This is our final editorial for Inside Out. The journal is ceasing publication after ten years. When it began, in 1990, the first issue was a slim 18 page journal, with a print run of 250. We have since increased to 92 pages and our print run is 1200. That first issue contained articles by Ger Murphy and Judith Ashton. We feel it is most appropriate that they have also contributed to our last issue.
When Inside Out started, there was a strong impetus towards providing a professional body for psychotherapy, largely in response to pressure from Europe. Now I.A.H.I.P and the profession have come of age and it is time to take stock of the gains and disadvantages of what has been put in place. Has the professionalisation of psychotherapy been of benefit? Courses are becoming increasingly expensive, attracting only those who can afford the fees and reimburse themselves afterwards by their work. Does the increased emphasis on the entry requirement for a primary degree for trainees rule out those whose life experience would benefit clients ? There is a question of whether, in apparently standing over the qualifications of graduates of training courses, we are offering protection to the public and fostering trust where there is no guarantee. We need to be mindful of George Bernard Shaw’s remark that ‘all professions are conspiracies against the laity.’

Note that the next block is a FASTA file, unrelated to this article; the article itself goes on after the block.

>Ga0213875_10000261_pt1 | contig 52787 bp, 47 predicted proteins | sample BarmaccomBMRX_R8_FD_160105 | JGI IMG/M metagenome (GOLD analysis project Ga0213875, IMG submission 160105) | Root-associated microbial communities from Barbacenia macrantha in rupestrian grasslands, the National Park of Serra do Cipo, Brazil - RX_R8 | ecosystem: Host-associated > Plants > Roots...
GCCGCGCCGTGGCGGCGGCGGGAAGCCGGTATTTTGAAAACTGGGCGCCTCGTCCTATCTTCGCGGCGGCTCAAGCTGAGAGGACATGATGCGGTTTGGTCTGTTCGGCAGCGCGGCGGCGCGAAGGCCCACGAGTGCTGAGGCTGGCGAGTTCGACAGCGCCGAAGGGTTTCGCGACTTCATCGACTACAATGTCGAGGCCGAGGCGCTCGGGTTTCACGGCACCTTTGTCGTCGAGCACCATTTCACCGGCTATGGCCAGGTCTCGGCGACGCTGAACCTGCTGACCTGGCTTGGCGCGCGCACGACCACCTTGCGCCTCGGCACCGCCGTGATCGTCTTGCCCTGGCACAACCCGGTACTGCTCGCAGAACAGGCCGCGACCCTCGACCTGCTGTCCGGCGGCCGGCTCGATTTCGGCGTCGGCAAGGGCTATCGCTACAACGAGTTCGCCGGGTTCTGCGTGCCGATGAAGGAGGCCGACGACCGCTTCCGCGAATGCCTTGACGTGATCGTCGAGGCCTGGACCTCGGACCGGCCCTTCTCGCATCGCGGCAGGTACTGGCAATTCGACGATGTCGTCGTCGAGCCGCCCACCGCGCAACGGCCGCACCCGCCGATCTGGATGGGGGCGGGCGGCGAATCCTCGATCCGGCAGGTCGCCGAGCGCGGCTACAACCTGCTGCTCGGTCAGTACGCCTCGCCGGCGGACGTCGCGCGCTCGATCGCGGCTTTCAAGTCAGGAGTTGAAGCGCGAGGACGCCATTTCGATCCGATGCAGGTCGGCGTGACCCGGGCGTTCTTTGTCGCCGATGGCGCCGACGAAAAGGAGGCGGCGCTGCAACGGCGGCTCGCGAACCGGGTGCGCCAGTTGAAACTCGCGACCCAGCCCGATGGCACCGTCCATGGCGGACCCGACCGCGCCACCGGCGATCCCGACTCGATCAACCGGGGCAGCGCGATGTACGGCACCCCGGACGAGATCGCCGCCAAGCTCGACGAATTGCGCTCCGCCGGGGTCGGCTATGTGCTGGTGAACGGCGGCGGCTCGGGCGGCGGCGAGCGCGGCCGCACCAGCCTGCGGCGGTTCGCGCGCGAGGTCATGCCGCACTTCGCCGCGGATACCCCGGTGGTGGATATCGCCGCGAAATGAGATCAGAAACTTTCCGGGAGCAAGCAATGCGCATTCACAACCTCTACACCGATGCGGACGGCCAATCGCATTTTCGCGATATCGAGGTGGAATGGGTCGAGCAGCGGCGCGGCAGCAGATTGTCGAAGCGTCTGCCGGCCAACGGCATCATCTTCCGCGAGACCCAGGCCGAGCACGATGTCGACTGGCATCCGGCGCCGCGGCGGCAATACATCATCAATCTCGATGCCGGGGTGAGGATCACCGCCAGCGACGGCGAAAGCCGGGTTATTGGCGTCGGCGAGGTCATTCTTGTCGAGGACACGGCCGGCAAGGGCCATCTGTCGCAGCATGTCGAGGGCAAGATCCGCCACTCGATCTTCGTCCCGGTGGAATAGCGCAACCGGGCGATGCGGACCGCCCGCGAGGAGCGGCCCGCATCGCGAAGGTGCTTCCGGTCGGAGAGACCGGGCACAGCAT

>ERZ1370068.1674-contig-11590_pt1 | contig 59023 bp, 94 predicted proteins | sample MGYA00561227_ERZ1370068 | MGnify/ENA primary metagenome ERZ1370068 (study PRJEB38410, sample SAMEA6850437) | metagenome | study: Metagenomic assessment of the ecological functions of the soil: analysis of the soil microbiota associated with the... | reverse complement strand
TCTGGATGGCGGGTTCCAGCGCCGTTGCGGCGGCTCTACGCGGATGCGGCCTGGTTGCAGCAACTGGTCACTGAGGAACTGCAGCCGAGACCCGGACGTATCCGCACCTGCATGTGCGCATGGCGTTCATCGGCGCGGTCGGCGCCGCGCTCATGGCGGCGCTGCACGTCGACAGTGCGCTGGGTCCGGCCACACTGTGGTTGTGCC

There is a long journey ahead for psychotherapy. The profession has still to work out its attitude to sociology. Are we the servants of society or masters of individual freedom? We continue to live with that conundrum and there are many other important questions raised by our contributors to this final issue.
We are preparing a collection of what we consider to be the most significant articles published in Inside Out during the past ten years to be launched at the meeting of the European Association of Psychotherapy in Dublin, June 2000. It will be dedicated to the memory of our dear friend and colleague, Alan Mooney, whose passionate commitment to Inside Out was an inspiration to all of us.
We wish to thank you all – readers, subscribers, advertisers – and most especially our contributors, for your support and encouragement over the past ten years. We are including a letter from Shirley Ward which expresses the views and feelings of many others too numerous to mention, but which we have greatly appreciated.
We wish all our readers a happy and peaceful Christmas and stimulating and successful future in psychotherapy.